By Ivan Makarov
After losing to an Eastern Conference outsider Carolina Hurricanes on Tuesday at home, San Jose Sharks had a high mountain to climb against East’ top team Pittsburgh Penguins, who made a rare appearances at the SAP Center, where they were winless in the last 10 visits. Sharks made the best of their chances, and beat the Penguins 5-3 in what turned out to be one of the best games of the season.
It really felt like a playoffs atmosphere. Some of the best players in the game were on the ice on San Jose. The fans were loud. Both teams played hard and well. There were big hits and back and forth goals. The game had it all.
Sharks like to start well and get on board early when playing at home, attacking in waves, and taking home ice advantage. They did the opposite of that against the Penguins as the game began, allowing the visiting team to take 2-0 lead going into the first intermission.
San Jose looked sloppy in the beginning, and when they do it against the offense that Pittsburg has, it can be costly. Olli Maatta scored the first goal in the game on a rebound near the crease after Tanner Glass took the shot and Antti Niemi was unable to control it.
Shortly after, Brent Burns took a roughing penalty, giving the visitors their first power play of the game. Penguins have the best power play in the league, and they capitalized right away, with Chris Kunitz scoring his 29th goal of the season on a pass from Evgeni Malkin.
Sharks did not get discouraged, and instead switched the game to the very physical one, taking advantage of its size and speed. That worked in their favor, as Penguins started to lose the puck more, and could not keep up with the fast transition game the Sharks were succeeding in.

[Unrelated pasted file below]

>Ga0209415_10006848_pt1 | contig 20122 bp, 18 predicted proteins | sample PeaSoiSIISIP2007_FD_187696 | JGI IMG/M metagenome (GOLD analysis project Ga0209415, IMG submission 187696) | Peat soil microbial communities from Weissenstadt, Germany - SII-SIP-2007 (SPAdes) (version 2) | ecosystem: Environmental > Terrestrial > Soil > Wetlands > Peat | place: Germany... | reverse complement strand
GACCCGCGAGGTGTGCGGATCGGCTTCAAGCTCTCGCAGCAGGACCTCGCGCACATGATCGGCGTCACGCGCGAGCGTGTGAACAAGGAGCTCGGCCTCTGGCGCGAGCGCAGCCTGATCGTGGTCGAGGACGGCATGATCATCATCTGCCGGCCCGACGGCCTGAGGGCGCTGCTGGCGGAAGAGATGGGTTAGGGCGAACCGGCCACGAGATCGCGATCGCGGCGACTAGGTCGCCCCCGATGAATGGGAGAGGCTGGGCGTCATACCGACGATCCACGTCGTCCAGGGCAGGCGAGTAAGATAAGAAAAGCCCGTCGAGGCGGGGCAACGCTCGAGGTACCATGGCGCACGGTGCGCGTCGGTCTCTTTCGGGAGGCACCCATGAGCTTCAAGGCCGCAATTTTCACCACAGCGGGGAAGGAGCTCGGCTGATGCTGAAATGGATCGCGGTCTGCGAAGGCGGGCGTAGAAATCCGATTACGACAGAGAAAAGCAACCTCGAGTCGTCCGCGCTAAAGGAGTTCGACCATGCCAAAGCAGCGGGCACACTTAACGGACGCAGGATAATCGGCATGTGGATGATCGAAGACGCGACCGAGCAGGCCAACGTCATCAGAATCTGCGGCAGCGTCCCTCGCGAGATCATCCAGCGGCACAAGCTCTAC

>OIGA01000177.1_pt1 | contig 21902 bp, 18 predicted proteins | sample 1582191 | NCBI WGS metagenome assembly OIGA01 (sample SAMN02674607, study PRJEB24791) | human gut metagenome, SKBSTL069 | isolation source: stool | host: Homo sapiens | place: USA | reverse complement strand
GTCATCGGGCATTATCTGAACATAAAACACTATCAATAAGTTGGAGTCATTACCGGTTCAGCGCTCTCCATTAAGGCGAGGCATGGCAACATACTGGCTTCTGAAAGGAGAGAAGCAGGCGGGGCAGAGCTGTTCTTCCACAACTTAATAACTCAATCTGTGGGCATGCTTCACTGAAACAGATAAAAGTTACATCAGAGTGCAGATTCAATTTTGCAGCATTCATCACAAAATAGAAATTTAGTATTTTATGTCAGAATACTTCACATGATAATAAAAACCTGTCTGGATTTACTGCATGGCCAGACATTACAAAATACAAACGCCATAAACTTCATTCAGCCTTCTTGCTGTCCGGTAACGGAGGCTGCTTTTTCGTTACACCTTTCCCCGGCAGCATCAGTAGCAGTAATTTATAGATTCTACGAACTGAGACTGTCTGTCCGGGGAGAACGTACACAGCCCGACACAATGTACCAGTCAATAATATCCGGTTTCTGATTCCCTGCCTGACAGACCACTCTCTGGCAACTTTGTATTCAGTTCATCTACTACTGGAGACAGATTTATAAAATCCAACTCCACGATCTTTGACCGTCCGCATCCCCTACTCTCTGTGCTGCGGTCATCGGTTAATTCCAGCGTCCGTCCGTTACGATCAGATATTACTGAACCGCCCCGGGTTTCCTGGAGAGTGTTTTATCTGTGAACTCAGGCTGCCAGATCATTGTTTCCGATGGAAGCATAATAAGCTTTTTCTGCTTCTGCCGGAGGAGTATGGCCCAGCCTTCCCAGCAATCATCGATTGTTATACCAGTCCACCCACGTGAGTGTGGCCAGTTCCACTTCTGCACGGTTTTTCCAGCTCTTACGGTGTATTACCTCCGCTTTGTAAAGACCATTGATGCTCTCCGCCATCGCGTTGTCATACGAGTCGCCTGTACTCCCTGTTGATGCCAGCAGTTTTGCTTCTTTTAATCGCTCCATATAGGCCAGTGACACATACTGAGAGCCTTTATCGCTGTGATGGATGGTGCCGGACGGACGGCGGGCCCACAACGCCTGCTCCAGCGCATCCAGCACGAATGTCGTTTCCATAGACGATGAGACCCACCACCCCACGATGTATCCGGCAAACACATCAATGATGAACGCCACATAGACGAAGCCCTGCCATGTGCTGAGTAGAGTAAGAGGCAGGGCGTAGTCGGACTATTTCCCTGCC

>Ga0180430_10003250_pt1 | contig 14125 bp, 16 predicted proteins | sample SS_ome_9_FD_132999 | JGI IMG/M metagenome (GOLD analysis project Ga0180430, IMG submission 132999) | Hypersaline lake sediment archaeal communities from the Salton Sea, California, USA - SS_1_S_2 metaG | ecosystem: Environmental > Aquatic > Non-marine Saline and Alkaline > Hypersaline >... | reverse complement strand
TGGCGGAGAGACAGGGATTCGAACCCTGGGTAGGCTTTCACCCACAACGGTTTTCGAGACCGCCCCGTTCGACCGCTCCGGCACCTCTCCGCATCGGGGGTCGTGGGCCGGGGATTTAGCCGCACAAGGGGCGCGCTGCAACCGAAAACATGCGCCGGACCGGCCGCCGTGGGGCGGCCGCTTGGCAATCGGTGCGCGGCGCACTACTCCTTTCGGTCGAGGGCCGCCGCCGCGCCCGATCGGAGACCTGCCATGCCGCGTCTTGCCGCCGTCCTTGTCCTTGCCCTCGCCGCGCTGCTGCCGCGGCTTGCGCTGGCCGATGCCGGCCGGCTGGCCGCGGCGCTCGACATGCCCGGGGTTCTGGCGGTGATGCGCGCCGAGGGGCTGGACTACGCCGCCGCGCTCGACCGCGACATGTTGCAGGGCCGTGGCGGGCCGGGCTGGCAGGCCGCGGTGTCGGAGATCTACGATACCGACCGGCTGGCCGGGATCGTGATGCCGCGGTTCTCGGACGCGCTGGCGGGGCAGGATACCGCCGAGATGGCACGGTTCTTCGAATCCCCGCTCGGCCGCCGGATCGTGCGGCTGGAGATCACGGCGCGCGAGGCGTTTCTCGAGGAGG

“I thought that’s as physical as we’ve played in a while,” said Sharks coach Todd McLellan after the game. “We were really engaged. And it’s not about running out of position and big hits. It’s about body position, playing on the inside, knocking people off 50-50 pucks, playing around the opposition’s net, even in front of the net. It’s nice to get rewarded for that type of effort.”
The key turning point in the game came towards the end of the second period. Still down 2-0, Justin Braun was credited with a goal after he shot the puck into the scrum in front of Penguins goal, as it went in off someone’s body. The goal was originally recorded to Adam Burrish, but the replays showed that he did not touch the puck before it went in.
Early in the third, Sharks were shorthanded when Patrick Marleau broke through and only had Evgeni Malkin to beat before getting a breakaway chance. Marleau tried but failed, only to be in the exact same position just second later – again just Malkin separating him from Penguins goaltender Jeff Zatkoff. This time Marleau succeeded and scored on a breakaway, which allowed the Sharks to tie the game at 2-2.
Only 19 seconds later Maatta scored another goal to give Penguins a lead. But it was short lived when Brent Burns tied the game again on the next shift on a pass by Joe Pavelski who found him all alone in front of the goal.
Sharks continued to press and hit all throughout the ice, and scored two more goals to seal the victory. Joe Thornton made it 4-3 when he scored a strange goal on a wrist shot from above the face-off circle as the puck took an odd trajectory towards the net. Brent Burns scored the last goal in the game on an empty net with just three seconds remaining.
“They were physical, and we did not get a lot of offensive zone time,” said Penguins captain Sidney Crosby (who was -5 on the night) after the game. “They get speed through the neutral zone and they are able to create things with the speed and size that they have. We didn’t play enough in their end.”
Sharks made a good rebound against the Penguins and will look to build on that victory on Saturday when they host Montreal Canadians.